The funny thing about Kersh is nothing much in his film directing career up to Empire suggested he'd be ideal for that kind of movie. Certainly not "The Eyes of Laura Mars" (from John Carpenter screenplay), or The Flim-Flam Man in the 1960s. The TV movie Raid on Entebbe w/ Charles Bronson was maybe his closest previous experience as far as action stuff goes.
Later in his career after Empire, he seemed to get stereotyped as an "action director," but the scripts didn't seem quite up to his abilities, like the uber-violent Robocop 2 that lacked Robocop's over the top humor; or Sean Connery's last "unofficial" turn as James Bond in Never Say Never Again.
That's one reason I find it funny when fans rage about this or that directing choice for sci-fi, comic book or big action films. You really can't judge most directors on their previous work, except maybe in terms of their care in portraying characters and general storytelling. The best person to direct a sci-fi film might be someone who never directed one before, the ideal person to direct a war film might be someone who never did one before, etc. So I can carp as an old fogey about Lucas picking Richard Marquand for ROTJ as many do, but Kershner made no more sense on paper in terms of his prior track record.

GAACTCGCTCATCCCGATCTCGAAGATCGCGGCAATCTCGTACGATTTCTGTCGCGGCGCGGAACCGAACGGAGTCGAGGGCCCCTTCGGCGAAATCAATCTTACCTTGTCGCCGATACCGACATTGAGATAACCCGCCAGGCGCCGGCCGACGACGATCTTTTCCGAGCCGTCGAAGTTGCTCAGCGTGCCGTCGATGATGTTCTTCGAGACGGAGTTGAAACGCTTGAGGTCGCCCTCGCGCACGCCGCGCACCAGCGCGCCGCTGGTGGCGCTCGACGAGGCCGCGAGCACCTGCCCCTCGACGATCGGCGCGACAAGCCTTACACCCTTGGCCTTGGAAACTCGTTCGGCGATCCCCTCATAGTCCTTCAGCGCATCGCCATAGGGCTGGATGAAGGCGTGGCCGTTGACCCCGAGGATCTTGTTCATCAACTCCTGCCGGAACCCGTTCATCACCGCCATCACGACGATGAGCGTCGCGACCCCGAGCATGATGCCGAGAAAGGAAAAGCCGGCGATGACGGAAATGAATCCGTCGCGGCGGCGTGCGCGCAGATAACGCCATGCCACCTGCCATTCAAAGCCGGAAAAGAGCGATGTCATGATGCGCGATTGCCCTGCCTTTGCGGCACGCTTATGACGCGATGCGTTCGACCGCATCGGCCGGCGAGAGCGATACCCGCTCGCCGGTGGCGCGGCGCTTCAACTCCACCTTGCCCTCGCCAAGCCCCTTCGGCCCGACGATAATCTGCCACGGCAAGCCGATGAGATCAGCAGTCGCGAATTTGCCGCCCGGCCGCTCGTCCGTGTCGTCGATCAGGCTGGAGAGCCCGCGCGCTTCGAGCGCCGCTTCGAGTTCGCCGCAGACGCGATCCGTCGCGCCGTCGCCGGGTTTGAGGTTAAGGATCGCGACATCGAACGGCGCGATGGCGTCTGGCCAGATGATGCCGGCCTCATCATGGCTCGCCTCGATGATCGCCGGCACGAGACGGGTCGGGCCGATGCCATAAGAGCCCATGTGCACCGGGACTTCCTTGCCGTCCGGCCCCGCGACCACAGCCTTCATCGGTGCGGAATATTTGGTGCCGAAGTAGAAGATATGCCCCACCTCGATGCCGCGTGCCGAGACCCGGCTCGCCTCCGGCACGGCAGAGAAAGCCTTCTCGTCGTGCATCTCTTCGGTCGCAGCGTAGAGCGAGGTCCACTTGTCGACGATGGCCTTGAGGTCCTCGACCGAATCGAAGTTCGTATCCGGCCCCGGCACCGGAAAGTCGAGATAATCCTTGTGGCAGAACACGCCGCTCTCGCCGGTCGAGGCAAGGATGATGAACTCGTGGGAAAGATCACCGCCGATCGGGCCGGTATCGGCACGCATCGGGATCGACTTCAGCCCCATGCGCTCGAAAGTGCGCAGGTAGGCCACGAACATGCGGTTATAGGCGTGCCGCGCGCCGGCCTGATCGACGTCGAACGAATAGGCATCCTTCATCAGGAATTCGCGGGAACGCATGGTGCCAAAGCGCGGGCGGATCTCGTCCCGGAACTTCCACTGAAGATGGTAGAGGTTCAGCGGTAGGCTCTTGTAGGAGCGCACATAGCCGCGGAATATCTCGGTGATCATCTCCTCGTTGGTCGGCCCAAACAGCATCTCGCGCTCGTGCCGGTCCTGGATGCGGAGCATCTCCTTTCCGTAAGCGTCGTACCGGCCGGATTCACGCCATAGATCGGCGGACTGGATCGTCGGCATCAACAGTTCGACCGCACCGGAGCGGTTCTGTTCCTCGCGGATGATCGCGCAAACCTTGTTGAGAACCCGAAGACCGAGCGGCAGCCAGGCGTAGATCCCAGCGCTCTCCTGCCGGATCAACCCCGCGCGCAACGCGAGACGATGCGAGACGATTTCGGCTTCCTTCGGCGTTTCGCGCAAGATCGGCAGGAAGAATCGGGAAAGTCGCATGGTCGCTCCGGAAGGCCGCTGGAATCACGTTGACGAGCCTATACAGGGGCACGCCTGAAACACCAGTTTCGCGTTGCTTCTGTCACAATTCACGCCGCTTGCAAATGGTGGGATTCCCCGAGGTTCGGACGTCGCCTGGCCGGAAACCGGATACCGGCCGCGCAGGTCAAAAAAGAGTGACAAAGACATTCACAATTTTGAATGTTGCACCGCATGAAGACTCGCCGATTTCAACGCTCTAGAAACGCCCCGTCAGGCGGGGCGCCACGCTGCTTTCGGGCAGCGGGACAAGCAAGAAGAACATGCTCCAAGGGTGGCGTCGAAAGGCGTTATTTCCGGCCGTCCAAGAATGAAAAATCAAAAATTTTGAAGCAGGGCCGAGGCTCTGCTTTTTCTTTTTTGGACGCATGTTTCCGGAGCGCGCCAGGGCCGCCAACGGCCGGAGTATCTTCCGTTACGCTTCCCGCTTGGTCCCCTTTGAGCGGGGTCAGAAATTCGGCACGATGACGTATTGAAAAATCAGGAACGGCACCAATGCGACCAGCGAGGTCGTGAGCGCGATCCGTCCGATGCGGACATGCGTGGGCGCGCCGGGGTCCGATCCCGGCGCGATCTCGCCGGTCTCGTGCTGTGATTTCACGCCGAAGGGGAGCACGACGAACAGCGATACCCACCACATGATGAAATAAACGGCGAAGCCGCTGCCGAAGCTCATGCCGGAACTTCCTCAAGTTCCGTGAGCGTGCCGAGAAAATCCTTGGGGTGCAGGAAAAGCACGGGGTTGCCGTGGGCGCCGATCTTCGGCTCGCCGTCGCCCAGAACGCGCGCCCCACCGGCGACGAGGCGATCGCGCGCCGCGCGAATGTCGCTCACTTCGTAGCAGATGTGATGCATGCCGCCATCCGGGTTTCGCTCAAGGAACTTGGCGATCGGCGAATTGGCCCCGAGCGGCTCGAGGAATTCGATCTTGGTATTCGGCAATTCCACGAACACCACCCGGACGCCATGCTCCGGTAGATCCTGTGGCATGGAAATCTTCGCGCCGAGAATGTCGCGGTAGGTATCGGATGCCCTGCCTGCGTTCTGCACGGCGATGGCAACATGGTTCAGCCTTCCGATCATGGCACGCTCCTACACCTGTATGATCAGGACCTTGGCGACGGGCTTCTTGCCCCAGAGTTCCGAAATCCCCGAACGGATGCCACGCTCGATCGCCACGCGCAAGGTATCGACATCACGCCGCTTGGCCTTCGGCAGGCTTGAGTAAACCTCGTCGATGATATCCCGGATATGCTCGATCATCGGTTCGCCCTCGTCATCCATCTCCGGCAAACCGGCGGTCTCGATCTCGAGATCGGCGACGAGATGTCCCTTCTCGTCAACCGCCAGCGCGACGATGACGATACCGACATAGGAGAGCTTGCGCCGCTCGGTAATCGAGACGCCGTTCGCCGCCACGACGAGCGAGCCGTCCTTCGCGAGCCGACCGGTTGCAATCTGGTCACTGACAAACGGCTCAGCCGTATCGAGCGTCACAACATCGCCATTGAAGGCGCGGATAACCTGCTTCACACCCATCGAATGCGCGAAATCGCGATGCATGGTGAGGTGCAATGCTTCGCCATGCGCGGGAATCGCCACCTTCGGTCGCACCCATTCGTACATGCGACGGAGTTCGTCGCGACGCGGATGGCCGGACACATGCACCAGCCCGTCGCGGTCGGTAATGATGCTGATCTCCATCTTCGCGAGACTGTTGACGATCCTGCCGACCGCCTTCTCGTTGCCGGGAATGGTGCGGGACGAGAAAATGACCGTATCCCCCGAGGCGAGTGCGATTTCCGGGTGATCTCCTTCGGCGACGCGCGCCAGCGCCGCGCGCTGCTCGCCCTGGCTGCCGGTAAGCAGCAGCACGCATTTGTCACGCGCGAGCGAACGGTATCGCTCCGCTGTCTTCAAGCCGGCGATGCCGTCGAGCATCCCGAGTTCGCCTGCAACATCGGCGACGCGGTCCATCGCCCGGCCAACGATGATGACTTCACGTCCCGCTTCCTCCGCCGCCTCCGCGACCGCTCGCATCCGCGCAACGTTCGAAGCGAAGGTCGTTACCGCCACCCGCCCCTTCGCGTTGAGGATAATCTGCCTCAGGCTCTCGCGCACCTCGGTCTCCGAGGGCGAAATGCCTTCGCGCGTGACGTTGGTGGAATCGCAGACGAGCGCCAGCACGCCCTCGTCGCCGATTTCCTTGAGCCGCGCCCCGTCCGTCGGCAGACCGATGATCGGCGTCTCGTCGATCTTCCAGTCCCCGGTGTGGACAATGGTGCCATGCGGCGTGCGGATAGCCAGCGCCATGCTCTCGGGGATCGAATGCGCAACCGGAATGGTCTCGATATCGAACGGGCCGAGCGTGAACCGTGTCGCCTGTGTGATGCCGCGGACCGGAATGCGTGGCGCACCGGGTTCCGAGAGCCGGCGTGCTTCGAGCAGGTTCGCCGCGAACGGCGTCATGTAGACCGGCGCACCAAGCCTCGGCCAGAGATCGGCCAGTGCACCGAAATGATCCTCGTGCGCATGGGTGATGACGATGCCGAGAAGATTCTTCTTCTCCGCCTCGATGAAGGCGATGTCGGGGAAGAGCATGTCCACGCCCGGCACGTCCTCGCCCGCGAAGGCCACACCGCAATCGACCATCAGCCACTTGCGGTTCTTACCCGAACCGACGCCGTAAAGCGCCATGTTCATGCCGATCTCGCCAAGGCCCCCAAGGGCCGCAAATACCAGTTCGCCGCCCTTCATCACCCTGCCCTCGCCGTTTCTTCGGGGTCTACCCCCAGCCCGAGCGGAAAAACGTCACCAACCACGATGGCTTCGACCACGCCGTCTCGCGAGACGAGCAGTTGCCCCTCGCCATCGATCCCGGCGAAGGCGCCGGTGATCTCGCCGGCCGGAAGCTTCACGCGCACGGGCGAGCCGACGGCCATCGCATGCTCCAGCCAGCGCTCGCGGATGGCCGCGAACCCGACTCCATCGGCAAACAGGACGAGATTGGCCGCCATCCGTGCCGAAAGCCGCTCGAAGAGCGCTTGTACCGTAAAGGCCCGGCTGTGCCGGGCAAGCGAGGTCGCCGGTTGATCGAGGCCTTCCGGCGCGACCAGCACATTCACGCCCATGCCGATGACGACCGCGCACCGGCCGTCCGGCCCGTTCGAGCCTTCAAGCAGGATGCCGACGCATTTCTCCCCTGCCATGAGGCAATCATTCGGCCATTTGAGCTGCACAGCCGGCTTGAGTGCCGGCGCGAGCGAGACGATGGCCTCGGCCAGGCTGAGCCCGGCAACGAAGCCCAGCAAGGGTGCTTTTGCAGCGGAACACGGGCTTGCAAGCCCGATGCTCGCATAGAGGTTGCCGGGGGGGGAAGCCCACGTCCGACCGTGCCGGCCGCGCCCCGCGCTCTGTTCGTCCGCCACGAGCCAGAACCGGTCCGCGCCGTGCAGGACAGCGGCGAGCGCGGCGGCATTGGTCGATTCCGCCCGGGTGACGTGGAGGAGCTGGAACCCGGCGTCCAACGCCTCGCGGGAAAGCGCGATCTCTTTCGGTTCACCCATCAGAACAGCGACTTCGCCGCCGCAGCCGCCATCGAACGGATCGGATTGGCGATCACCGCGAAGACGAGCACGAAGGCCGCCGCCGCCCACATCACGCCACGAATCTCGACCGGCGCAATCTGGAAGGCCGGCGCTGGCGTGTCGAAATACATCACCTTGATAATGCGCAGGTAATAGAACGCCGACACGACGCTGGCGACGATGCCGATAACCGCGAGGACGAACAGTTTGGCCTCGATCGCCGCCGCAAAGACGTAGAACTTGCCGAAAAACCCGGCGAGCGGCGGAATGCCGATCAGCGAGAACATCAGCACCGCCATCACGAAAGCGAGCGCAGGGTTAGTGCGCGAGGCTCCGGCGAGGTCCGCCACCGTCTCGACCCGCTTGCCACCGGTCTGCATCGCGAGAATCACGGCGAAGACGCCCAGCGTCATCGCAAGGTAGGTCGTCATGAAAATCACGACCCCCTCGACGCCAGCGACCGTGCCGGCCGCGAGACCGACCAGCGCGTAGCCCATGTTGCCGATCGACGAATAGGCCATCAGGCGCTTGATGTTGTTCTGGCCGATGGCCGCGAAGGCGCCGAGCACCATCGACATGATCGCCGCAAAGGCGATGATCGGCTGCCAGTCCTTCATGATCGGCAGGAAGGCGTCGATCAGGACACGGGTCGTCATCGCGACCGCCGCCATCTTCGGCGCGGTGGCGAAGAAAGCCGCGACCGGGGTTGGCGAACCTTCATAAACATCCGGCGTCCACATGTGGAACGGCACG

I mentioned it another thread a while back but imho the saddest thing bout Return of the Jedi is that Kershner really wanted to direct the third film, according to interviews with him. He wanted to finish the stories and character arcs they started in Empire, and he wanted to work with the cast again.
I have no doubt he probably would have disagreed with Lucas over the cutesiness of the Ewoks, he might've found a way to give Han Solo a little more to do again (though he probably would've agreed with Lucas that killing him off as Harrison Ford suggested wouldn't be doable), he might've reduced the whole preponderance of Muppets and rampant cutesiness and sappy sentimentality (though when I saw it at age 18 in 1983, I was just happy to see my favorite characters on screen again). Who's to say if the result would've been a better movie or made more money at the box office, it at least would've been different and it stands to reason the director who did so well with the 2nd film could probably do it again.